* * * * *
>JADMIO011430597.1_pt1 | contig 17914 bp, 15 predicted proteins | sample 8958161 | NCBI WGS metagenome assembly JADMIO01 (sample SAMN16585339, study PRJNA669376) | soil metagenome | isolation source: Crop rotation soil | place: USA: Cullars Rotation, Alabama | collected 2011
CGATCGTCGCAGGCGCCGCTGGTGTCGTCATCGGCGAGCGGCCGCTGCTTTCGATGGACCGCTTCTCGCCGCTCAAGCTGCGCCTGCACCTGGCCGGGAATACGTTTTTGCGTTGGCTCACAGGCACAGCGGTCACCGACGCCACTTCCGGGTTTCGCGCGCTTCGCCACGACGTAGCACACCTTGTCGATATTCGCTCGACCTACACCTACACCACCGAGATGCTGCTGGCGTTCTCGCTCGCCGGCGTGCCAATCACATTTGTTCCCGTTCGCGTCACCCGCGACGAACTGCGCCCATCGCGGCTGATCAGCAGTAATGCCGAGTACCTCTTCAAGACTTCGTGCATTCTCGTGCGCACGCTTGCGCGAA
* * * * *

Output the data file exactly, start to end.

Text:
>JADMIO011430597.1_pt1 | contig 17914 bp, 15 predicted proteins | sample 8958161 | NCBI WGS metagenome assembly JADMIO01 (sample SAMN16585339, study PRJNA669376) | soil metagenome | isolation source: Crop rotation soil | place: USA: Cullars Rotation, Alabama | collected 2011
CGATCGTCGCAGGCGCCGCTGGTGTCGTCATCGGCGAGCGGCCGCTGCTTTCGATGGACCGCTTCTCGCCGCTCAAGCTGCGCCTGCACCTGGCCGGGAATACGTTTTTGCGTTGGCTCACAGGCACAGCGGTCACCGACGCCACTTCCGGGTTTCGCGCGCTTCGCCACGACGTAGCACACCTTGTCGATATTCGCTCGACCTACACCTACACCACCGAGATGCTGCTGGCGTTCTCGCTCGCCGGCGTGCCAATCACATTTGTTCCCGTTCGCGTCACCCGCGACGAACTGCGCCCATCGCGGCTGATCAGCAGTAATGCCGAGTACCTCTTCAAGACTTCGTGCATTCTCGTGCGCACGCTTGCGCGAA